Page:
It can take a little while to appreciate the full depth of an Okkervil River album. Will Sheff’s lyrics often hide a treasure trove of existential dread and smart humour, whilst his band wrap them up in perfectly performed folk-rock. Things have changed a little for Okkervil River though. In The Rainbow Rain was created by Sheff and current touring incarnation of the band, and rather than indulging in folk-rock, the band’s current sound sticks doggedly to the middle of the road.
Embracing soft-rock influences is something of a peculiar move because it really strips the edges from Sheff’s occasionally barbed approach – sometimes to the point of making a number of these songs so bland that they’re instantly forgettable. A positive, polished Okkervil River is a strange thing indeed, but it does seem to reflect Sheff’s wish to make an upbeat record that possesses a sense of energy and makes people happy.
Famous Tracheotomies gets things off to a good start as Sheff relates his brush with death as an infant, before going on to discuss other famous people who have undergone the procedure. Name checking Mary Wells, Dylan Thomas and Ray Davies, Sheff gets to grips with the motifs that have permeated his work for years. Dealing with surgical procedures, throwing musical allusions to Waterloo Sunset into the mix and turning a disturbing subject into a soft-focus gospel pop nugget is quite a tricky task, but Sheff and his band pull it off in considerable style. The Dream And The Light follows and suffers somewhat from a lack of real dynamism. There are touches of gospel in the backing vocals here, but they don’t soar like they should. Similarly, the saxophone solo just kind of happens, rather than pushes the song onto a new emotional level. It’s rare to hear the band sound quite so flat.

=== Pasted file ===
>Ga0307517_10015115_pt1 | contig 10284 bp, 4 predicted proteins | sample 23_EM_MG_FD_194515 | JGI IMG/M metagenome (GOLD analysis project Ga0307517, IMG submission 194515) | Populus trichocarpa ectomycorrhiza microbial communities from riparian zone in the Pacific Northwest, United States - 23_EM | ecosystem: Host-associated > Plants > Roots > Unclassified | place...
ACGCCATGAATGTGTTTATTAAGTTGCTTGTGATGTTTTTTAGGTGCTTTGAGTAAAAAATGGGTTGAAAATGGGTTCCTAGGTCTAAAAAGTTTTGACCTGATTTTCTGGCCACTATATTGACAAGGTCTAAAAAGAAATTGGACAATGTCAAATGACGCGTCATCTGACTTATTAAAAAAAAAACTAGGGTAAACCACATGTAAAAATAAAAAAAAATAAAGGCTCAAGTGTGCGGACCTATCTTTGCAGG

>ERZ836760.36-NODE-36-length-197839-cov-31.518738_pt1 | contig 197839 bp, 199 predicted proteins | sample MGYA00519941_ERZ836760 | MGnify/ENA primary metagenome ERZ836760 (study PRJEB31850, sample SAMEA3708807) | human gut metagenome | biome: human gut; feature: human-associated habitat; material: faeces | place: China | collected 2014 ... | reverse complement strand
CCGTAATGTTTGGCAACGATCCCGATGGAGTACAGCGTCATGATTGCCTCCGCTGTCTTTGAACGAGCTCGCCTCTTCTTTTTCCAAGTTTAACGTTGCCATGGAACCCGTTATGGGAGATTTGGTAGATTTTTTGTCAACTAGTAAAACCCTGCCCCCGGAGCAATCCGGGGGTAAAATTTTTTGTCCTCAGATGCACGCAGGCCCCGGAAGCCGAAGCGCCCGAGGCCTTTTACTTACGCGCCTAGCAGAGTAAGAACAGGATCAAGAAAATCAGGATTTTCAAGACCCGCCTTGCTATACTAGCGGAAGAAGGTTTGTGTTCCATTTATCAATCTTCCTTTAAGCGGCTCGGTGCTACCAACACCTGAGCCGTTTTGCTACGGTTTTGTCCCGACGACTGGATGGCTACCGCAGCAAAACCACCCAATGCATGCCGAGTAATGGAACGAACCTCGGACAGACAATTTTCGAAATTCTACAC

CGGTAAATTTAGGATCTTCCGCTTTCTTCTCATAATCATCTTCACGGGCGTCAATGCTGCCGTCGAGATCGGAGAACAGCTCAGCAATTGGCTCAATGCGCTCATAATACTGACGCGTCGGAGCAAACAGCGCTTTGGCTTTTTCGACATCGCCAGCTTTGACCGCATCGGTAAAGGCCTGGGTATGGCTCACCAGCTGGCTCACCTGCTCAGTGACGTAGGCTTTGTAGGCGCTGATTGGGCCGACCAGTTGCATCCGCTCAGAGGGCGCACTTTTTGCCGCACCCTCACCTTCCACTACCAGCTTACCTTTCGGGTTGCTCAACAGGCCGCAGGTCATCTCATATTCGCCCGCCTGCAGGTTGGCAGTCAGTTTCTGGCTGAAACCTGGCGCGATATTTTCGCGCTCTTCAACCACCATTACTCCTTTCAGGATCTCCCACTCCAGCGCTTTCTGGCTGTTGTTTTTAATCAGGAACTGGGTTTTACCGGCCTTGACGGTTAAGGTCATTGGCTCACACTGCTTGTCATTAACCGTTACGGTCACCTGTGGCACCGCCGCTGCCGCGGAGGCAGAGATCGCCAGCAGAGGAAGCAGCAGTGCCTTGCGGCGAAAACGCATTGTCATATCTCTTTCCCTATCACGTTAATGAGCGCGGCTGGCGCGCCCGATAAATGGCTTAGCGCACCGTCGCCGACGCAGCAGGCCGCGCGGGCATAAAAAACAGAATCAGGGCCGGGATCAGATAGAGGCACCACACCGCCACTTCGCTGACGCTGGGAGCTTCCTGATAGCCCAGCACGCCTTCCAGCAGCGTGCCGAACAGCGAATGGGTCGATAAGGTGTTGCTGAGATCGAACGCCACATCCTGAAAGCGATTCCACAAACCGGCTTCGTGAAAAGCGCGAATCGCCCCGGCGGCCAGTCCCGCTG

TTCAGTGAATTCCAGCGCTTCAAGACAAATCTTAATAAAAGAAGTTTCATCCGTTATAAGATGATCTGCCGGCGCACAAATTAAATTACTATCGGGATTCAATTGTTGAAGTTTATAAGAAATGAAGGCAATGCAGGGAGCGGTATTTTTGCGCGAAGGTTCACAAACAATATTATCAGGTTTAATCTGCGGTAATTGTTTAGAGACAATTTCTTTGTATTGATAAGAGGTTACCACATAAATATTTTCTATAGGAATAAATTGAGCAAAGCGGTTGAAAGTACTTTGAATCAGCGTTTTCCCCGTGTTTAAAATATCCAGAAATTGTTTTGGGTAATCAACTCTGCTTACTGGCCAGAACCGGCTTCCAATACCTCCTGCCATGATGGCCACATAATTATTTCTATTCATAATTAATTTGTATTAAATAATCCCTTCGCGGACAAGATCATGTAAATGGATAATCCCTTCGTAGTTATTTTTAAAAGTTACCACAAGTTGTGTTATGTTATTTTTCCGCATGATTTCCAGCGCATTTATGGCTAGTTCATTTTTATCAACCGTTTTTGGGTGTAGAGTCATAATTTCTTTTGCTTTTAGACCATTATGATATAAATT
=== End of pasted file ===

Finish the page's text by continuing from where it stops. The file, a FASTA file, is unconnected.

Love Somebody nearly falls into the same trap, but just about succeeds by attaching big chorus hook to Sheff’s emotionally complex lyrics. It’s hard not to think that they deserve to be accompanied by something that packs more of a punch. Maybe being stealthy and smooth is the way forward, but it seems a little too easy to miss the point of these songs at times. Don’t Move Back To LA embraces embraces a pop-folk approach, placing the band back in familiar territory. It doesn’t really say a lot on an emotional level, but as a straight up pop-tune, and it serves its purpose well enough. Basing a song on an animal shelter (and then setting up an analogy between abandoned animals and human loneliness) should be perfect for Sheff to weave his magic, but it just drifts along and never truly engages.
Closing the album is Human Being Song, which is totally stripped back. Despite being barely there, it works perfectly; there’s an Abbey Road-era Beatles feel to it, and Sheff’s world weariness comes to the fore once again. In The Rainbow Rain isn’t a totally awful album, but it does feel as if the band hasn’t quite found its identity just yet. Clearly Sheff is at something of a crossroads in his life and his world view is changing; perhaps he doesn’t quite know how best to make everything fit together just right. Given time, there are moments of this album that will shine, it’s just a shame there’s so few of them.